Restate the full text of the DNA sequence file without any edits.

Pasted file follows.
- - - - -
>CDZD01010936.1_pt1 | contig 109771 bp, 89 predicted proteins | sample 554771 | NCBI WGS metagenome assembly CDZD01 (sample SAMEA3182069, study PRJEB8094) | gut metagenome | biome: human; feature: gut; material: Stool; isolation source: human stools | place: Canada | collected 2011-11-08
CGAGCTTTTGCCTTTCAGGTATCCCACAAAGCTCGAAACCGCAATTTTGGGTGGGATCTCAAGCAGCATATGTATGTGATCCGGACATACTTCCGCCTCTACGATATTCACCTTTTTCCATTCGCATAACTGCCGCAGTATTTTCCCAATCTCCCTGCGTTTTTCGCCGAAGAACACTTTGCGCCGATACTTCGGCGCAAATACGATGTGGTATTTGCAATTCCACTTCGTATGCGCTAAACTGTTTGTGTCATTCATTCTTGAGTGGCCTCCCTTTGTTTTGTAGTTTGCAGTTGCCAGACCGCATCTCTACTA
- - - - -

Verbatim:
>CDZD01010936.1_pt1 | contig 109771 bp, 89 predicted proteins | sample 554771 | NCBI WGS metagenome assembly CDZD01 (sample SAMEA3182069, study PRJEB8094) | gut metagenome | biome: human; feature: gut; material: Stool; isolation source: human stools | place: Canada | collected 2011-11-08
CGAGCTTTTGCCTTTCAGGTATCCCACAAAGCTCGAAACCGCAATTTTGGGTGGGATCTCAAGCAGCATATGTATGTGATCCGGACATACTTCCGCCTCTACGATATTCACCTTTTTCCATTCGCATAACTGCCGCAGTATTTTCCCAATCTCCCTGCGTTTTTCGCCGAAGAACACTTTGCGCCGATACTTCGGCGCAAATACGATGTGGTATTTGCAATTCCACTTCGTATGCGCTAAACTGTTTGTGTCATTCATTCTTGAGTGGCCTCCCTTTGTTTTGTAGTTTGCAGTTGCCAGACCGCATCTCTACTA